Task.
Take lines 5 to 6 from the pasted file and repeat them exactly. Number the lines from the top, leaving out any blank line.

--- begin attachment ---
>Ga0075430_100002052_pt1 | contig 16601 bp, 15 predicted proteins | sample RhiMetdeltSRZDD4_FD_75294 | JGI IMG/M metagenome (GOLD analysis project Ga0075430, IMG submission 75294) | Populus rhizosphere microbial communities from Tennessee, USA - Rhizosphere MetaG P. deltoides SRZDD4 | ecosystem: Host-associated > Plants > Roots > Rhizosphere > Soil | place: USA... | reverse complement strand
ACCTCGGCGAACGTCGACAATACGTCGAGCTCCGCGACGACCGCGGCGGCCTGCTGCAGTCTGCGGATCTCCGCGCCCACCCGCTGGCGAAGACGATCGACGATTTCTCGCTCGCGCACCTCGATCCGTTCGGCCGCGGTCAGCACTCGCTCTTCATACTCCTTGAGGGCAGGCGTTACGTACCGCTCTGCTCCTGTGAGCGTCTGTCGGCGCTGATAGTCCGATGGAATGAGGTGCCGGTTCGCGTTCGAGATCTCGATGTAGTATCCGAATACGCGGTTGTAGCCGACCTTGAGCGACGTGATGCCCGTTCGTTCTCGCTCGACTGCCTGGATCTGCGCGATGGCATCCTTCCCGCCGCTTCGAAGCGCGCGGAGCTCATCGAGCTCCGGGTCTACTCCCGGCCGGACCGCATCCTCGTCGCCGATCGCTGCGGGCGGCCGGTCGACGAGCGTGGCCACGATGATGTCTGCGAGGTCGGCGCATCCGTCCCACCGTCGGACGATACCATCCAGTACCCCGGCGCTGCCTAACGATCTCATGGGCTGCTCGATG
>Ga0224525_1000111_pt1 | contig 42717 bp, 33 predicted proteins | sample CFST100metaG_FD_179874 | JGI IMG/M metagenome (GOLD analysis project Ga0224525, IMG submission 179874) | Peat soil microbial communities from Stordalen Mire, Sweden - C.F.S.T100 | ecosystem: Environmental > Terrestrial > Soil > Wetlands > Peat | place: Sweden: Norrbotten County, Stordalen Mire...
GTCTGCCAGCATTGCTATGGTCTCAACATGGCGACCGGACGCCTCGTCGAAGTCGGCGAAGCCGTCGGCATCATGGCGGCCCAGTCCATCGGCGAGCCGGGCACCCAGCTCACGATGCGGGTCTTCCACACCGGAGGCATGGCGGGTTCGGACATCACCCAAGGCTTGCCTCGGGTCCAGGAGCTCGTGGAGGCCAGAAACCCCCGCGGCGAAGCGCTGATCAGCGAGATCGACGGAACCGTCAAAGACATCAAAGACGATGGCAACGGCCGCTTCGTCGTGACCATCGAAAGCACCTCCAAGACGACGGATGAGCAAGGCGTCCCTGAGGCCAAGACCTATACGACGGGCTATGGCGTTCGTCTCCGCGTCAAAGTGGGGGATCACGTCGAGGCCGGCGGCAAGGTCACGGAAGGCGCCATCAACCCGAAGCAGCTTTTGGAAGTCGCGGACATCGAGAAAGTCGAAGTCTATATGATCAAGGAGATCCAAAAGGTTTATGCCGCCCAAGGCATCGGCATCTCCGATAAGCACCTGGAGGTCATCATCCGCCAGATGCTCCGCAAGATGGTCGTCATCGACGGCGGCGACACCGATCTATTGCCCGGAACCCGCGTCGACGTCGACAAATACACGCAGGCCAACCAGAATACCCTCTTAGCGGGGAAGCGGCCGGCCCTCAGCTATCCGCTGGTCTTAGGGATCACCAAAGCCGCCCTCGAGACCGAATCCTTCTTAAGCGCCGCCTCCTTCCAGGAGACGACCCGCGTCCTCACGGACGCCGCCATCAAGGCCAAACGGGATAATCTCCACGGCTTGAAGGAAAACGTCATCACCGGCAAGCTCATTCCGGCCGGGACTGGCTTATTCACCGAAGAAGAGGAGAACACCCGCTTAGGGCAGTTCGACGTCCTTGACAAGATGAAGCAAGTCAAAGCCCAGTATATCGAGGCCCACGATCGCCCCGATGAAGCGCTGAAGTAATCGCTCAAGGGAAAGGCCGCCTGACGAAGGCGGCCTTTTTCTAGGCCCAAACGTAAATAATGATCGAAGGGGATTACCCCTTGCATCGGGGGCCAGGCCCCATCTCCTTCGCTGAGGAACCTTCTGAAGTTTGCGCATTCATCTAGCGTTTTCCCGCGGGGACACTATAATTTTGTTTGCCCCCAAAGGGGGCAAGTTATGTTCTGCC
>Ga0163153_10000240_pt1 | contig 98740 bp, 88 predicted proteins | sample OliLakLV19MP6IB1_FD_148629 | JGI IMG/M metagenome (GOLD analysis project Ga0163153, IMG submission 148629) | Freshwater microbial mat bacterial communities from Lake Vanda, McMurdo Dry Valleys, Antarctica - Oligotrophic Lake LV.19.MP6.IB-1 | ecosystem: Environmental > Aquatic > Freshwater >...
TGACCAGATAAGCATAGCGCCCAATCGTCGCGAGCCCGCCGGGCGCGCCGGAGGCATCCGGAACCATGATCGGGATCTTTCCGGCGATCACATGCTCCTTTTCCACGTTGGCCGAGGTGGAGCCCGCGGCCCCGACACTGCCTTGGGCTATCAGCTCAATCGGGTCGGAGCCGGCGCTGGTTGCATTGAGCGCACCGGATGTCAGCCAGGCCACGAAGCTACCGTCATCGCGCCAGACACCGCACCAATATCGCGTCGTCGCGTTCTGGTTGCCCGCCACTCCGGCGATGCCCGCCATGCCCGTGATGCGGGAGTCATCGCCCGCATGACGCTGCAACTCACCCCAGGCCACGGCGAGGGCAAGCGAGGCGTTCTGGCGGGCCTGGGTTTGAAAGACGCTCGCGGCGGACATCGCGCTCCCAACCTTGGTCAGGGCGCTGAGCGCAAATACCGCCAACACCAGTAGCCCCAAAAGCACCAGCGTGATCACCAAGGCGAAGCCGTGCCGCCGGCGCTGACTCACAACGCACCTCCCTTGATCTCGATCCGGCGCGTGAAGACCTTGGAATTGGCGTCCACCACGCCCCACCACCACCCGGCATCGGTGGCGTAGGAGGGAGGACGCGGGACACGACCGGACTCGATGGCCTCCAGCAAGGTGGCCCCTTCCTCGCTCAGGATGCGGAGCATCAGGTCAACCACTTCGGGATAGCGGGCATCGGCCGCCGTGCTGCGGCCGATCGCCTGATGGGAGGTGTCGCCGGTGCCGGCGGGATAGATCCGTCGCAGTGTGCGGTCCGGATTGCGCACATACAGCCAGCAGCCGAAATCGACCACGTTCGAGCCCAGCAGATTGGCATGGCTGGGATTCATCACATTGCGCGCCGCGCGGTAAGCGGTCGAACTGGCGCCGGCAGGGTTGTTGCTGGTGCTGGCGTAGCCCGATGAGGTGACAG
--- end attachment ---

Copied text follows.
>Ga0163153_10000240_pt1 | contig 98740 bp, 88 predicted proteins | sample OliLakLV19MP6IB1_FD_148629 | JGI IMG/M metagenome (GOLD analysis project Ga0163153, IMG submission 148629) | Freshwater microbial mat bacterial communities from Lake Vanda, McMurdo Dry Valleys, Antarctica - Oligotrophic Lake LV.19.MP6.IB-1 | ecosystem: Environmental > Aquatic > Freshwater >...
TGACCAGATAAGCATAGCGCCCAATCGTCGCGAGCCCGCCGGGCGCGCCGGAGGCATCCGGAACCATGATCGGGATCTTTCCGGCGATCACATGCTCCTTTTCCACGTTGGCCGAGGTGGAGCCCGCGGCCCCGACACTGCCTTGGGCTATCAGCTCAATCGGGTCGGAGCCGGCGCTGGTTGCATTGAGCGCACCGGATGTCAGCCAGGCCACGAAGCTACCGTCATCGCGCCAGACACCGCACCAATATCGCGTCGTCGCGTTCTGGTTGCCCGCCACTCCGGCGATGCCCGCCATGCCCGTGATGCGGGAGTCATCGCCCGCATGACGCTGCAACTCACCCCAGGCCACGGCGAGGGCAAGCGAGGCGTTCTGGCGGGCCTGGGTTTGAAAGACGCTCGCGGCGGACATCGCGCTCCCAACCTTGGTCAGGGCGCTGAGCGCAAATACCGCCAACACCAGTAGCCCCAAAAGCACCAGCGTGATCACCAAGGCGAAGCCGTGCCGCCGGCGCTGACTCACAACGCACCTCCCTTGATCTCGATCCGGCGCGTGAAGACCTTGGAATTGGCGTCCACCACGCCCCACCACCACCCGGCATCGGTGGCGTAGGAGGGAGGACGCGGGACACGACCGGACTCGATGGCCTCCAGCAAGGTGGCCCCTTCCTCGCTCAGGATGCGGAGCATCAGGTCAACCACTTCGGGATAGCGGGCATCGGCCGCCGTGCTGCGGCCGATCGCCTGATGGGAGGTGTCGCCGGTGCCGGCGGGATAGATCCGTCGCAGTGTGCGGTCCGGATTGCGCACATACAGCCAGCAGCCGAAATCGACCACGTTCGAGCCCAGCAGATTGGCATGGCTGGGATTCATCACATTGCGCGCCGCGCGGTAAGCGGTCGAACTGGCGCCGGCAGGGTTGTTGCTGGTGCTGGCGTAGCCCGATGAGGTGACAG